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We have a no-kill mission to save the lives of homeless cats and dogs abandoned and/or placed in kill shelters, while also providing life-saving programs and services to keep pets and their people together. Through outreach, education and service, we provide cats and dogs with an opportunity to live their full lives. 


"Pursuing No Kill" is our active blog that highlights the work that we do as we continue to live out our no-kill mission to save the lives of homeless pets within our community! 

All it Takes is a Chip To Save

Jay Garrett

It happens to the best of us.

You open the door to take out the trash, and your dog or cat makes a break for it. So you drop the garbage bag and hightail it after Fido or Fluffy.

If you’re lucky, he or she responds to your immediate command to stop. But if more effort is required, and your animal tracking skills are a bit rusty, there could be trouble.

Sometimes, despite our best efforts to keep them safe in our homes, our pets go missing. That’s where microchips come to the rescue.

A Life to Live’s Chip to Save program provides residents in our community with free and low-cost microchipping at events throughout the year. One such opportunity came on June 11 at PetSmart in Baytown.

Pet owners and their dogs of all shapes and sizes were lined up prior to the 10 a.m. start. The first 10 received their microchips absolutely free. Ten others got theirs for the low cost of $15.

Our veterinary team partners from Abshier-Meuth Animal Hospital were on hand to administer the chips, while keeping the animals calm during the brief process. About the size of a grain of rice, the microchip is implanted beneath the pet’s skin between the shoulder blades.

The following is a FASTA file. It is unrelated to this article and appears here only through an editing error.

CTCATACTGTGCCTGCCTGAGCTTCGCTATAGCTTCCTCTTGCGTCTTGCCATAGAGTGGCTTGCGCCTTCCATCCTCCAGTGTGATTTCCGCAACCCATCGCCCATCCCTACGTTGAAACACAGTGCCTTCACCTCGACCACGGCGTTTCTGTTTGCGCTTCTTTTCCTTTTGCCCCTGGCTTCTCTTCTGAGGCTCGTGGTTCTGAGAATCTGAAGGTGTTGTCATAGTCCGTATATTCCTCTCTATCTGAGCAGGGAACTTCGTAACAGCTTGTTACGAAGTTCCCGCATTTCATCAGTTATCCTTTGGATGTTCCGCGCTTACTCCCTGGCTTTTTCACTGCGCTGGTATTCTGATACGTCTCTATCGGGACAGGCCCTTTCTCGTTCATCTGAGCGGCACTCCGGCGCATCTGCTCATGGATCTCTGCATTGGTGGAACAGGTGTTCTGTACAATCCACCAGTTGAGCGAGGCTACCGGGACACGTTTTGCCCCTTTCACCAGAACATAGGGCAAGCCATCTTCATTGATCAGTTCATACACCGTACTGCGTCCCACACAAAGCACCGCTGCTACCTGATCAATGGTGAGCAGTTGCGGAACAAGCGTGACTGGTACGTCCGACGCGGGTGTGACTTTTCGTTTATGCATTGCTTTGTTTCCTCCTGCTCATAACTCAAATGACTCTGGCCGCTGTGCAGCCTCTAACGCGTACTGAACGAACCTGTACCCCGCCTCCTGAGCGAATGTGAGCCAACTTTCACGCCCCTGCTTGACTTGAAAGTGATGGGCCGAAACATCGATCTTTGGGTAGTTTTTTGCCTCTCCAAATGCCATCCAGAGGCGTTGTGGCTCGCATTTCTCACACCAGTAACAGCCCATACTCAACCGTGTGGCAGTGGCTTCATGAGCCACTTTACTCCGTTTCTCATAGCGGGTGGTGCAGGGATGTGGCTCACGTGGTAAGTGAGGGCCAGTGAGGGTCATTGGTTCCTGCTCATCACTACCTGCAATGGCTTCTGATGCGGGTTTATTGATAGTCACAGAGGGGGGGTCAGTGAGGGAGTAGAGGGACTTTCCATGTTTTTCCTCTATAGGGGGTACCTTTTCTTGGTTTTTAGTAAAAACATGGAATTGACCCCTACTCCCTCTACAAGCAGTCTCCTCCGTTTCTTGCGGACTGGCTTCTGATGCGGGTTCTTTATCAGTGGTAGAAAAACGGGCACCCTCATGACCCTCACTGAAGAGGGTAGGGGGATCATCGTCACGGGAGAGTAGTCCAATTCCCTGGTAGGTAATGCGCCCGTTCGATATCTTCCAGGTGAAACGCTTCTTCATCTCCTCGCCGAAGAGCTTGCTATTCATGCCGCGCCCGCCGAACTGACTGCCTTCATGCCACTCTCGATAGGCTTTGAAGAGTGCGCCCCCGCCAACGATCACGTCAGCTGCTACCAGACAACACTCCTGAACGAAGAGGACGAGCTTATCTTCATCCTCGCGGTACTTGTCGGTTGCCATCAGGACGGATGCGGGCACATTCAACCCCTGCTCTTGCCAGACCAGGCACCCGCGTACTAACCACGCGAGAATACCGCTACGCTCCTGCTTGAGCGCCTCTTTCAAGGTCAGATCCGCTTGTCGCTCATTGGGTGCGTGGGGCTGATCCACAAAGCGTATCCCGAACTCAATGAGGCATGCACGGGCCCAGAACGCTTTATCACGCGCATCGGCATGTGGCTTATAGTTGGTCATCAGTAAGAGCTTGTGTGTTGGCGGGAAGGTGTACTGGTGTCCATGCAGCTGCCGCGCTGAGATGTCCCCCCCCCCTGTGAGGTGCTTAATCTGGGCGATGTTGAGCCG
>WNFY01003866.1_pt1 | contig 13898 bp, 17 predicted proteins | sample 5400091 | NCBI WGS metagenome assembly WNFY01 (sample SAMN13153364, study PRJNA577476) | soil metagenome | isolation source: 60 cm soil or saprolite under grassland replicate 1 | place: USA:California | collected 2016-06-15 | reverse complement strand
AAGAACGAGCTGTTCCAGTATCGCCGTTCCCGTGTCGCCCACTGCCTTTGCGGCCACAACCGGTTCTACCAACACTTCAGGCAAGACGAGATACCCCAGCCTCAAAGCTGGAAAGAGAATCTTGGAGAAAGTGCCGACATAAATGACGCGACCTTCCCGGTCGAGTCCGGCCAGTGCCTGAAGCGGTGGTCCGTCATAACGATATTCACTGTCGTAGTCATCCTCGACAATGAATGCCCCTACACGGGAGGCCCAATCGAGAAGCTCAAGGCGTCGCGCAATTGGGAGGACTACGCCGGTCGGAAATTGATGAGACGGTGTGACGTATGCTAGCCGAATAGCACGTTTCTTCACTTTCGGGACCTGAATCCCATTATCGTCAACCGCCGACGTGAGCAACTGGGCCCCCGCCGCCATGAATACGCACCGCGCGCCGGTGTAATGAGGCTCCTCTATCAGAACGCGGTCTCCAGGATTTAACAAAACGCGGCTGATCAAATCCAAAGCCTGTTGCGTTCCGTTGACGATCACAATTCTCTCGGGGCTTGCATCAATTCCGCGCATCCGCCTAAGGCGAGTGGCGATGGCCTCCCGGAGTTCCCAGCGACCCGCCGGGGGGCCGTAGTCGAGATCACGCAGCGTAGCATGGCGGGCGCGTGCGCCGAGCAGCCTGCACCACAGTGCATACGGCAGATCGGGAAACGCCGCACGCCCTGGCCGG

We registered each chip to ensure that if the pet ever gets lost, accurate contact information will be available to reunite the pet with its owner.

So far this year, A Life to Live has microchipped more than 200 pets. That’s up from about 150 in 2016. We have provided half of all those microchips free.

“I wanted to get my dogs microchipped so that in case they ever do get out, there’s a good Samaritan out there who will scan them and bring me back my babies,” said Kristie Vaughan, who had her dachshunds, Kona and Lodi, microchipped.

Kristie Vaughan with Kona and Lodi.

Kristie Vaughan with Kona and Lodi.

Kristie is quite familiar with A Life to Live, as she has a cat that was adopted from our organization. “My mom adopted it last July and gave it to me for my birthday,” she said.

We obtain our chips and register them through the Found Animals universal database. Found Animals, which is one of our non-profit partners, has a mission to “put pets in homes and keep them there — because all pets are meant to be with good people.”

A microchip is a permanent ID for your pet. It can’t fall off, weather or be removed.

Each chip contains a unique number used to identify animals when scanned by a shelter or vet. The number is then used to find the owner’s contact information in the registry.

There are no fees associated with the chip registration, profile updates or ongoing use of the database system.

Visit our Chip To Save page for more information on how you can get your pet chipped. We’d love for you to sponsor or donate toward our next event, and help us recover pets and save more lives.

In addition to the microchipping event, A Life to Live had a host of adoptable pets on hand at PetSmart. By day’s end, two dogs (Freckles, Cali), two puppies (Zuma, Peanut) and one kitten (Hope) were going home with new owners.

Freckles and smiles!

Freckles and smiles!

Hope and the girls! 

Hope and the girls! 

If you’re interested in adopting a dog or cat, check out our adoptables page.

Written by David Berkowitz, public relations coordinator with A Life to Live.